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Stirring comeback lifts Brewers past Twins in season opener
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Stirring comeback lifts Brewers past Twins in season opener

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MILWAUKEE — All along, Milwaukee Brewers manager Craig Counsell downplayed the notion that playing time would be hard to come by for infielders Orlando Arcia, Travis Shaw and Luis Urias. It only took one game for Counsell to prove his own point.

Urias, starting at shortstop, opened the day with a spectacular leaping grab to rob Luis Arraez of a base hit. Shaw drove in three runs, including two with a tying double in the ninth inning. Arcia capped the day with a walk-off fielder’s choice in the 10th as the Brewers opened the season with a 6-5 victory over the Minnesota Twins on Thursday at American Family Field.

“We used everybody today,” Counsell said. “It’s why we carry extra players, to be a little more aggressive in a game like this.”

The late heroics thrilled the first crowd to attend a game at American Family Field since Sept. 22, 2019. Like all of Major League Baseball, the Brewers played last season in empty stadiums because of the COVID-19 pandemic. The City of Milwaukee granted permission for 25% capacity to start the season and there were 11,740 fans on hand.

“There’s no doubt the fans were part of this today,” Counsell said. “It was different for us. The emotion was different, the energy was better. So we’re thankful for it and the guys are thankful for it. On a day like today, a home crowd is what kind of keeps you going when you’re down and they’re still giving you energy. You get that one little crack like we did in the ninth, and the crowd’s right there with you, and you felt it.”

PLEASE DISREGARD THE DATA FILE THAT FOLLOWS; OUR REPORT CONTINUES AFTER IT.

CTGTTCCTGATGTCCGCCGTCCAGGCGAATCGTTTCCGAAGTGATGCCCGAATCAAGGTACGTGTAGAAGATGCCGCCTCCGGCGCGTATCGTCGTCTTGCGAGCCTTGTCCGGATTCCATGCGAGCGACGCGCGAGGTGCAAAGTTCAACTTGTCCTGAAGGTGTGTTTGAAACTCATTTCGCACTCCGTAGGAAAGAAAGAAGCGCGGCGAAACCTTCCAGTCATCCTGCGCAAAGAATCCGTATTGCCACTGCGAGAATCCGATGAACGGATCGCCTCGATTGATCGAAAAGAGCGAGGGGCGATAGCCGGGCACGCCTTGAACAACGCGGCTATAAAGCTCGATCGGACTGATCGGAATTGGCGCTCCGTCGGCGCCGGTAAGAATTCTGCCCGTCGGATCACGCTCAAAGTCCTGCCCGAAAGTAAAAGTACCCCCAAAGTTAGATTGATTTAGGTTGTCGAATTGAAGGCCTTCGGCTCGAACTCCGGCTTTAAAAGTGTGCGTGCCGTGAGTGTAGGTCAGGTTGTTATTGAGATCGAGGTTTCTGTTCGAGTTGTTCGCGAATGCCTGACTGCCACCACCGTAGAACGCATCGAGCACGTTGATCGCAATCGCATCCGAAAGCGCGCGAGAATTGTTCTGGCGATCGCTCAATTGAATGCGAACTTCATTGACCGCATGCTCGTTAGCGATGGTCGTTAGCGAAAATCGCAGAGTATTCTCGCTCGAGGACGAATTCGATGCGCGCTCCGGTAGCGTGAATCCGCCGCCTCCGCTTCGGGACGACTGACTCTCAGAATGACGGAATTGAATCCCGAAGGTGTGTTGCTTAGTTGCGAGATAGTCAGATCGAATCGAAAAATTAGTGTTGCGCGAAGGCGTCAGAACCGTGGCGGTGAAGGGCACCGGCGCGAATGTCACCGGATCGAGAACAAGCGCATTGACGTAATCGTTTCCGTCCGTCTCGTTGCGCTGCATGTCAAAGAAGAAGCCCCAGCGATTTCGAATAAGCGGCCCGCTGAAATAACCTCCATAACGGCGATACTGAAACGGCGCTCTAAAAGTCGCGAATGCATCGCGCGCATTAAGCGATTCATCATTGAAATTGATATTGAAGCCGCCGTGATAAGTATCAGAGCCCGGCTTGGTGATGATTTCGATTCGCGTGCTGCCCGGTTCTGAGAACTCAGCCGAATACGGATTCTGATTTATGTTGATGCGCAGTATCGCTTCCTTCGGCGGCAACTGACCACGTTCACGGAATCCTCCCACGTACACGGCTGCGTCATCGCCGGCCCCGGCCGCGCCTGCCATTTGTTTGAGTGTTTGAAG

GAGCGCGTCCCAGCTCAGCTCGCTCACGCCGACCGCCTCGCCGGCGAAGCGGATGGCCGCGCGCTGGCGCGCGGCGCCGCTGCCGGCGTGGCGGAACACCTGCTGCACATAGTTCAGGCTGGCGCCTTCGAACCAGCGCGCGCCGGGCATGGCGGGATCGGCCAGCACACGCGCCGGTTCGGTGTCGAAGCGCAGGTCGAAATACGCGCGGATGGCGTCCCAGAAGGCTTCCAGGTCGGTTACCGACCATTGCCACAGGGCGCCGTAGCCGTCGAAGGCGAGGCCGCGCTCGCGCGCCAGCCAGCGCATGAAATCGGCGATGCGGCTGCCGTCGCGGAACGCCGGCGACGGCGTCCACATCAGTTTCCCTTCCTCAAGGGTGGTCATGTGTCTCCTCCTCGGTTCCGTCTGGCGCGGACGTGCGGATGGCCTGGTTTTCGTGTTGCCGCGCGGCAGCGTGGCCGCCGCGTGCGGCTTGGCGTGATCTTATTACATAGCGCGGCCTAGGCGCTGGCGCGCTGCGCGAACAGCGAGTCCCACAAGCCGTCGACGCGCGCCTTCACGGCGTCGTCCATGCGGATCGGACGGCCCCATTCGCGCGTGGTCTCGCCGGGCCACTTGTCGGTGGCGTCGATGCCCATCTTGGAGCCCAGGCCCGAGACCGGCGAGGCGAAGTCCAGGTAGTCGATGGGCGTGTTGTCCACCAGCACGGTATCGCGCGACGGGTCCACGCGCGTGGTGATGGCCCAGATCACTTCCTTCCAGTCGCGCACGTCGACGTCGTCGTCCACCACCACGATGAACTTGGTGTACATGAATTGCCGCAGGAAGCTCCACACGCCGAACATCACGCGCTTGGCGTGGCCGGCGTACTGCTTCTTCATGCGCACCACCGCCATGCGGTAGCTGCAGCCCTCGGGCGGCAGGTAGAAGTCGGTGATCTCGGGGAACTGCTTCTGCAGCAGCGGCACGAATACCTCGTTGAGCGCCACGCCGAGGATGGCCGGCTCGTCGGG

Shaw was responsible for a large portion of the energy. He reached four times in five plate appearances and gave the Brewers their first run after battling Minnesota starter Kenta Maeda for an eight-pitch, bases-loaded walk in the third inning.

His one-out fielder’s choice in the fifth proved to be a lucky break when Twins shortstop Andrelton Simmons couldn’t hold onto a throw from first baseman Migel Sano. That allowed Christian Yelich to reach second and eventually score on Omar Narvaez’s single to bring the Brewers within 3-2.

Byron Buxton’s two-run home run off Eric Yardley gave Minnesota a 5-3 lead in the seventh.

Milwaukee caught another break in the ninth when Twins reliever Alex Colome hit Kolten Wong with a pitch, then misplayed Keston Hiura’s fielder’s choice, putting runners at first and second. Yelich ripped a line drive to right that rolled out of Max Kepler’s glove, allowing a run to score. Shaw then sent Colome’s first offering to right for the tying two-run double.

“He was trying to get ahead of guys pretty quickly so he was in the zone early then he would play around with guys after that,” Shaw said of Colome. “I was looking for something middle-away. I knew it would be something breaking right at me. I got exactly what I was looking for and put a good swing on it.”

Brewers closer Josh Hader struck out the side in the 10th, with his fastball hitting 100 mph.

“He threw the ball as good as we’ve seen him today,” Counsell said. “That was pretty darn impressive today.”

Lorenzo Cain was the designated runner at second base to open the bottom of the 10th. Narvaez moved Cain to third with his second single. Arcia followed with a chopper to second baseman Jorge Polanco, whose throw home was too late to nab Cain.

“It was great baserunning,” Counsell said. “It was a play that only elite baserunners make because it’s first and third, nobody out, the chopper is a tough play. It was over the pitcher’s head. For the strangeness of that rule and the difference of that rule, he was a perfect guy to be on second base for us.”

Right-hander Brandon Woodruff went four innings in his second consecutive Opening Day start. He allowed three runs on six hits and a pair of walks while striking out five.

A one-out walk to Jake Cave in the third inning turned into a 1-0 deficit when Sano singled and Woodruff bounced a changeup in the dirt that got past Narvaez for a wild pitch. Kepler singled to make it 2-0 before Woodruff closed the inning by striking out Buxton.

“He just wasn’t in a groove,” Counsell said of Woodruff. “The emotion of Opening Day played a little part of it. But I was pretty impressed with how they handled their at-bats against Woody. I thought they did a nice job against him.”


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